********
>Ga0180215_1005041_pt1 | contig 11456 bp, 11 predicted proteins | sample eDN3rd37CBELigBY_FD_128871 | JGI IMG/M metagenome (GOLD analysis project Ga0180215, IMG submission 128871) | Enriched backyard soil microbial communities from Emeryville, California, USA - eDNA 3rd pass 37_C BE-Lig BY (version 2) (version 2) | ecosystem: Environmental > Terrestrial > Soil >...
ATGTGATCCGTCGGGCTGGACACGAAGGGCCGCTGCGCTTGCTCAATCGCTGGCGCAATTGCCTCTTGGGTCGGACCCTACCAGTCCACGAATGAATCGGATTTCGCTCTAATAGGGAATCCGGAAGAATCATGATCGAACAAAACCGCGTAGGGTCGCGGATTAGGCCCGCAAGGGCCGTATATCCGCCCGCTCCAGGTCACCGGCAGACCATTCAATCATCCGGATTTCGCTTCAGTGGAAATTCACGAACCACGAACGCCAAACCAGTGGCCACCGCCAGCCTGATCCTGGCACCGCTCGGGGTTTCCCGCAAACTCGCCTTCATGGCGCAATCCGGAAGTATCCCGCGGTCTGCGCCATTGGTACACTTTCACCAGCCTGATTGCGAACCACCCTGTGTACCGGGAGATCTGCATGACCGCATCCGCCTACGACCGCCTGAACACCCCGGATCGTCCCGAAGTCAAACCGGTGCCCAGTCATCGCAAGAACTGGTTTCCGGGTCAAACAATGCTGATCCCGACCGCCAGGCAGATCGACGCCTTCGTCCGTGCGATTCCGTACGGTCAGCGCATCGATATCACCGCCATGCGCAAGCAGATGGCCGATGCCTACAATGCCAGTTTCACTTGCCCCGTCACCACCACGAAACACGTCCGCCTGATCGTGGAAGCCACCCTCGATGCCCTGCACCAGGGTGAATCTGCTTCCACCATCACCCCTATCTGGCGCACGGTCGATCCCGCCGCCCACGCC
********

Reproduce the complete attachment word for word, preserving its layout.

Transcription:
>Ga0180215_1005041_pt1 | contig 11456 bp, 11 predicted proteins | sample eDN3rd37CBELigBY_FD_128871 | JGI IMG/M metagenome (GOLD analysis project Ga0180215, IMG submission 128871) | Enriched backyard soil microbial communities from Emeryville, California, USA - eDNA 3rd pass 37_C BE-Lig BY (version 2) (version 2) | ecosystem: Environmental > Terrestrial > Soil >...
ATGTGATCCGTCGGGCTGGACACGAAGGGCCGCTGCGCTTGCTCAATCGCTGGCGCAATTGCCTCTTGGGTCGGACCCTACCAGTCCACGAATGAATCGGATTTCGCTCTAATAGGGAATCCGGAAGAATCATGATCGAACAAAACCGCGTAGGGTCGCGGATTAGGCCCGCAAGGGCCGTATATCCGCCCGCTCCAGGTCACCGGCAGACCATTCAATCATCCGGATTTCGCTTCAGTGGAAATTCACGAACCACGAACGCCAAACCAGTGGCCACCGCCAGCCTGATCCTGGCACCGCTCGGGGTTTCCCGCAAACTCGCCTTCATGGCGCAATCCGGAAGTATCCCGCGGTCTGCGCCATTGGTACACTTTCACCAGCCTGATTGCGAACCACCCTGTGTACCGGGAGATCTGCATGACCGCATCCGCCTACGACCGCCTGAACACCCCGGATCGTCCCGAAGTCAAACCGGTGCCCAGTCATCGCAAGAACTGGTTTCCGGGTCAAACAATGCTGATCCCGACCGCCAGGCAGATCGACGCCTTCGTCCGTGCGATTCCGTACGGTCAGCGCATCGATATCACCGCCATGCGCAAGCAGATGGCCGATGCCTACAATGCCAGTTTCACTTGCCCCGTCACCACCACGAAACACGTCCGCCTGATCGTGGAAGCCACCCTCGATGCCCTGCACCAGGGTGAATCTGCTTCCACCATCACCCCTATCTGGCGCACGGTCGATCCCGCCGCCCACGCC